The World's Next Coffee Powerhouse Is Not What You Think
WHY YOU SHOULD CARE
Make room, Seattle, for the new epicenter of coffee.
By Leslie Nguyen-Okwu
On the coffee farms that hug Vietnam’s lush Lang Biang Mountain, there’s not a bearded hipster or Starbucks addict in sight. Rolan Co Lieng, who hails from the remote tribal minorities of the highlands, brews my cup of coffee from beans fresh off the tree, handpicked with the same tenderness with which you would caress a baby. The sweet, silky smooth Bourbon Arabica coffee I’m drinking — or, rather, guzzling with gusto — is her labor of love. I make the mistake of asking for sugar. That’s sacrilege, says Co Lieng.
Bow down, Seattle. No longer the scorched earth of Agent Orange, Vietnam is the new Mecca of high-class coffee and, boy, are the pilgrims lining up. According to the International Coffee Organization, places like East and Southeast Asia are getting hooked on coffee faster than anywhere else: The number of coffee drinkers in the region has nearly doubled since 1990. You see, the Vietnamese have long slurped down crappy cups of instant coffee in sludgy, rubbery Robusta form, often loaded with condensed milk and sugar to mask the burnt-tire bitterness. But the caffeinated tides are quickly turning in the East, and java junkies who reside in Vietnam’s sprawling, shiny urban core are now pining for bougier beans — much like the ones you might find brewed in posh cappuccinos and fancy Italian espressos. We’re not talking about industrial agriculture — that’s not new. We’re talking about the small-scale, boutique agriculture of craft coffee. It’s like crack: “You can’t go back,” says Co Lieng.
But let’s go beyond the beans. Coffee isn’t the only thing at stake here. As the continent’s burgeoning middle class continues to blossom, Asia is striving to shed its reputation as the world’s factory and inch toward global dominance in all sectors. “It’s a story you see throughout the world’s emerging markets,” says Ric Rhinehart, executive director of the California-based Specialty Coffee Association — the tale of the oft-ignored developing nation grasping for power, trying to carve out a niche in a world full of Goliaths. And as this tiny Southeast Asian nation starts to dream of bigger and better things like “luxury goods, cars and smartphones,” Rhinehart says, the government has set its sights on the booming multimillion-dollar craft-coffee market. Plus, with the lion’s share of the world’s biggest and fastest growing economies, Asia is rapidly becoming the global tastemaker — where the continent goes, others will soon follow.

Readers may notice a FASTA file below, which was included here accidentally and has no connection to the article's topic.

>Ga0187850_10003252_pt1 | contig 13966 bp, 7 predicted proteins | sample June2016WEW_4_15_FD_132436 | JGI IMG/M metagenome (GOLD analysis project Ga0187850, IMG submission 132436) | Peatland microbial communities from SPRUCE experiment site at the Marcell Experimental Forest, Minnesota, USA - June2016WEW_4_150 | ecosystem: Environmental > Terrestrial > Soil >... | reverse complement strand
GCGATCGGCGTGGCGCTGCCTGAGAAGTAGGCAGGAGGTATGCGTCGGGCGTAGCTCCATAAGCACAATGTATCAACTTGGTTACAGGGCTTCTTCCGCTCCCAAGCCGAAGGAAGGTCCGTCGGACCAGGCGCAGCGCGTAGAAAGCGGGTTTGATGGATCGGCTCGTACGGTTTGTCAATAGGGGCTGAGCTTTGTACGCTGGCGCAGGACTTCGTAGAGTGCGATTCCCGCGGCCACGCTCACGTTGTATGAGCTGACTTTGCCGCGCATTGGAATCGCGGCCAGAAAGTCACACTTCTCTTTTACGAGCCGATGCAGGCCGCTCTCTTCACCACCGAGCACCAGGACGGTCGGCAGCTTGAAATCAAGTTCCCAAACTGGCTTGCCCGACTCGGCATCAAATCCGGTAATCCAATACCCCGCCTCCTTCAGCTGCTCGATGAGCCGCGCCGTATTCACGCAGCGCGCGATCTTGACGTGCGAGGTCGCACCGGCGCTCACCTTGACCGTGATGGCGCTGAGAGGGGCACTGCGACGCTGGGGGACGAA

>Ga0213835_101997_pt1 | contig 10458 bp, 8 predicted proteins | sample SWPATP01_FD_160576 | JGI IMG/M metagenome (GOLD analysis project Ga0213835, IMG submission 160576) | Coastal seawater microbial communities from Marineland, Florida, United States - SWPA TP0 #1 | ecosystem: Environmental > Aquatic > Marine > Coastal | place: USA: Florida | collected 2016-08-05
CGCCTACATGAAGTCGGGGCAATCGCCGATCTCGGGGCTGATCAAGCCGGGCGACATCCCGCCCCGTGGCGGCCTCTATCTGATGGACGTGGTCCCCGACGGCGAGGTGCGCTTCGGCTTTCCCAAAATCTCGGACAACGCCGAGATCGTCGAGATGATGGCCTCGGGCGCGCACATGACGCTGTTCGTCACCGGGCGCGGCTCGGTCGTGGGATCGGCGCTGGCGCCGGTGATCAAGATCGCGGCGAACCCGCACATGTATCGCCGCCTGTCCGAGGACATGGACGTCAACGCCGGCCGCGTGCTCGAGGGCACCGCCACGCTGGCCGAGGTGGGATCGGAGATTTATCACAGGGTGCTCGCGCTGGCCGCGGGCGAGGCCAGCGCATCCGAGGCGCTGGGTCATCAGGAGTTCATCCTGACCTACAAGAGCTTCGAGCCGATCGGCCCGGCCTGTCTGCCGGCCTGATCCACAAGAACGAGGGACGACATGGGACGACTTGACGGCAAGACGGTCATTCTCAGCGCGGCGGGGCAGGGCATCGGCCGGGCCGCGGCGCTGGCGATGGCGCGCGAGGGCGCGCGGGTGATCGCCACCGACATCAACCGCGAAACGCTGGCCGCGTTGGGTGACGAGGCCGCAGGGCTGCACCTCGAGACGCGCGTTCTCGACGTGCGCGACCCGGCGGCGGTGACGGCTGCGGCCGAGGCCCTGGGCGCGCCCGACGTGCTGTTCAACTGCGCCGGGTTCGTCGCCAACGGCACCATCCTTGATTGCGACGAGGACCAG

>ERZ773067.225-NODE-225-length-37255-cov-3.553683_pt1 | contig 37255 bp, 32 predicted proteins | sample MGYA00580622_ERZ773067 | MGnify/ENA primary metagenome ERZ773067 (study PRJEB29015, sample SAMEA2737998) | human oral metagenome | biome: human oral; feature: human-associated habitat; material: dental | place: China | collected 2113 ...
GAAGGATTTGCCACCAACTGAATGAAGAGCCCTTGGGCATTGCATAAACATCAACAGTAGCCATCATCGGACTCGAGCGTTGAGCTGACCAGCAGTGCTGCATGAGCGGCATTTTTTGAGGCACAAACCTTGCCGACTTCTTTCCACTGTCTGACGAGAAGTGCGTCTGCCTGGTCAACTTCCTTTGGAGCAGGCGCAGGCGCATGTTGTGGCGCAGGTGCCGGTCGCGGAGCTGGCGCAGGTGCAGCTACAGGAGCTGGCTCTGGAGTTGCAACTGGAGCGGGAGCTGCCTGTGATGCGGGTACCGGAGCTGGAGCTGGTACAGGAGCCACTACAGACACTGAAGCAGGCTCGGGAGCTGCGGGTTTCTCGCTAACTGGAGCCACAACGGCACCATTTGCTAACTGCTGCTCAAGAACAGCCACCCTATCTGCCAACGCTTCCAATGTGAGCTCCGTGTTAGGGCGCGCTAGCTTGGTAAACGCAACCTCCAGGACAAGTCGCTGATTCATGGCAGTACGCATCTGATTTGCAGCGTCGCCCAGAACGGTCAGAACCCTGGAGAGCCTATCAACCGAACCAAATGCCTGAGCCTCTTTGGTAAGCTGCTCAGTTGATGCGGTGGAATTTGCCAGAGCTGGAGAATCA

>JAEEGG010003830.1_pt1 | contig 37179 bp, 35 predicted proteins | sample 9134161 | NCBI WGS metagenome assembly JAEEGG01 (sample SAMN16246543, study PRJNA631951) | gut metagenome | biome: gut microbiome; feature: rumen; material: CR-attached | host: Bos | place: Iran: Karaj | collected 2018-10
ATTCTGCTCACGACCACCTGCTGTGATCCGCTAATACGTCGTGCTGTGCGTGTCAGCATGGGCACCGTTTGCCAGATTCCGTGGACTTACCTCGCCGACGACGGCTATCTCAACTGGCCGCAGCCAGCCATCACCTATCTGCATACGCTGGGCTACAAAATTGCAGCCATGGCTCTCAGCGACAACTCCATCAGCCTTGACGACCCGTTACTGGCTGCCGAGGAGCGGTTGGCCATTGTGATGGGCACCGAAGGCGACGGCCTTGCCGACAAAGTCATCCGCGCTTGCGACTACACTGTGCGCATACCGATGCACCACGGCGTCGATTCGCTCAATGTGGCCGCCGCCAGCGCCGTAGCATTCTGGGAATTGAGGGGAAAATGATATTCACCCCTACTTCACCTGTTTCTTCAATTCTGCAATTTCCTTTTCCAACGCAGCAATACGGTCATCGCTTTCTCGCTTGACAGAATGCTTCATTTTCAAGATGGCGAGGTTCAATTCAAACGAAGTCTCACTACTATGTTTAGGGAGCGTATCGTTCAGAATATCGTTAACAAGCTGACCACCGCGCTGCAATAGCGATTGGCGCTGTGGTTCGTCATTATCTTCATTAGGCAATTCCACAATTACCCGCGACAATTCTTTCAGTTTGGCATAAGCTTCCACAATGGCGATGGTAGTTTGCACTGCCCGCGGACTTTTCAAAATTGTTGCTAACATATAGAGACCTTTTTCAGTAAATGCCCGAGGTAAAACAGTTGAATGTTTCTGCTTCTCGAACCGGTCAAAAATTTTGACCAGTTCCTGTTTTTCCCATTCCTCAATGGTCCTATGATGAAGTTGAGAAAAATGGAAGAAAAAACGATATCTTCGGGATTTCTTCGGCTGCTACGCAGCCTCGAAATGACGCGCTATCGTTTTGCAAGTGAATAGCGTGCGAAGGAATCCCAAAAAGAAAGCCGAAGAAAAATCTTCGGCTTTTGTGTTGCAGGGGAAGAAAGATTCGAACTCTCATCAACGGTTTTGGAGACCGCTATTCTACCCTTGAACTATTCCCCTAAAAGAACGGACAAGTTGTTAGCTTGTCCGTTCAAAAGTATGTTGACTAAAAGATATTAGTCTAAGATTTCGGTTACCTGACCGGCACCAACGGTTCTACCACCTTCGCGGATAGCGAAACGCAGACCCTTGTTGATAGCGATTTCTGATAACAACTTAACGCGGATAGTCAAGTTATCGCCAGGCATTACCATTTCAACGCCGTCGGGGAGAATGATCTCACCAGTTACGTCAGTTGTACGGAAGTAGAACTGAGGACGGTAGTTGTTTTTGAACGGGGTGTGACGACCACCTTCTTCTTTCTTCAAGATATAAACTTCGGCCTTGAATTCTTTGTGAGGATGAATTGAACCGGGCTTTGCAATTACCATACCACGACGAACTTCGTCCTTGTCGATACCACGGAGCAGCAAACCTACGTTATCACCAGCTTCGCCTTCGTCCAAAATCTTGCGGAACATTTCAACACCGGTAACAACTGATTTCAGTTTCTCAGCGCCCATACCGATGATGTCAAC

Still, with all of these swift changes, you might feel that Vietnam is losing its unique cultural heritage. As a chilly breeze whips through the rural coffee fields, Co Lieng pulls on her North Face–inspired jacket, grabs her Mac laptop and starts to walk home to her American husband.
Nowhere does coffee leave such a bad taste in your mouth as from the furry anus of a filthy, caged animal. I’m sitting on a slab of wood at a roadside farm near Dalat, Vietnam, where dozens of civets — the bushy, weasel-like creatures native to Southeast Asia — are crammed into suitcase-size crates like, well, sardines in a can. The coffee fruit, or cherry, which encases the bean, is fed to these civets, who in turn excrete the “processed” beans via their aforementioned, erm, rear ends. Owner Phương Dân then washes and roasts the beans. She swears this rather unusual technique enhances the flavor profile and results in “very, very healthy” coffee, hence her costly price tag of 3.5 million VND (about $154) per kilo of these “special” beans, compared to the average $5 per kilo.
Granted, there’s not much scientific proof to back up her claims. As I hold the mug of dirt-brown liquid to my nose, I shudder at the noxious fumes. As the poop-scented Arabica coffee slides down my throat like mud, I blink back tears. Cheap vodka — or anything, really — would be better. Is this a legit part of the craft-coffee scene? I mean, this coffee, quite literally, tastes like shit.
When you think of the world’s coffee kings — Ethiopia, Colombia or maybe Indonesia — there’s a reason Vietnam rarely comes to mind. That’s because, despite being one of the world’s largest coffee producers, second only to Brazil, Vietnam is known for exporting one-million-plus tons of those cheap coffee beans that you find inside foul-tasting espresso blends or gritty instant coffee powders. The country does have a rich coffee tradition going back to the 19th-century French colonial era. But today, the flood of low-quality Robusta coffee — often mixed with a blasphemous barrage of butter oil, corn syrup and other fillers — is a highly lucrative business, filling Vietnam’s coffers with $1.5 billion every year.